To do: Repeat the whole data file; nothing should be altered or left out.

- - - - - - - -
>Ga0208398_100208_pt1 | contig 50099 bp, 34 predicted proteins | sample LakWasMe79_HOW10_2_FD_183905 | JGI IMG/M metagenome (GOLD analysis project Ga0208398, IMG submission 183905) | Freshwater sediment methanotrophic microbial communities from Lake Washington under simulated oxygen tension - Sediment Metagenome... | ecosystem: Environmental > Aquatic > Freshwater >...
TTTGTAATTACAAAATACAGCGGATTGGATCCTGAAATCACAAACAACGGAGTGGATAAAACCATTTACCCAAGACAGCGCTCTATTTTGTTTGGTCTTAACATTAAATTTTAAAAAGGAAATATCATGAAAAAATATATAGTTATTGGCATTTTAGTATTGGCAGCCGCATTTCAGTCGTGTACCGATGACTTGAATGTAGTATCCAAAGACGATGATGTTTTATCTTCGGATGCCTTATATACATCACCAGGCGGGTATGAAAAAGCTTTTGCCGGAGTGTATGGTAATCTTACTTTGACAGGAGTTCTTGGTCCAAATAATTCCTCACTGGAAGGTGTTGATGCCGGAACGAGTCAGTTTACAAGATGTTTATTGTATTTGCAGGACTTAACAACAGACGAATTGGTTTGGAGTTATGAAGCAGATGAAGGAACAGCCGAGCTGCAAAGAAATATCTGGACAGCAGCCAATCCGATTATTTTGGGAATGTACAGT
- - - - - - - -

>Ga0208398_100208_pt1 | contig 50099 bp, 34 predicted proteins | sample LakWasMe79_HOW10_2_FD_183905 | JGI IMG/M metagenome (GOLD analysis project Ga0208398, IMG submission 183905) | Freshwater sediment methanotrophic microbial communities from Lake Washington under simulated oxygen tension - Sediment Metagenome... | ecosystem: Environmental > Aquatic > Freshwater >...
TTTGTAATTACAAAATACAGCGGATTGGATCCTGAAATCACAAACAACGGAGTGGATAAAACCATTTACCCAAGACAGCGCTCTATTTTGTTTGGTCTTAACATTAAATTTTAAAAAGGAAATATCATGAAAAAATATATAGTTATTGGCATTTTAGTATTGGCAGCCGCATTTCAGTCGTGTACCGATGACTTGAATGTAGTATCCAAAGACGATGATGTTTTATCTTCGGATGCCTTATATACATCACCAGGCGGGTATGAAAAAGCTTTTGCCGGAGTGTATGGTAATCTTACTTTGACAGGAGTTCTTGGTCCAAATAATTCCTCACTGGAAGGTGTTGATGCCGGAACGAGTCAGTTTACAAGATGTTTATTGTATTTGCAGGACTTAACAACAGACGAATTGGTTTGGAGTTATGAAGCAGATGAAGGAACAGCCGAGCTGCAAAGAAATATCTGGACAGCAGCCAATCCGATTATTTTGGGAATGTACAGT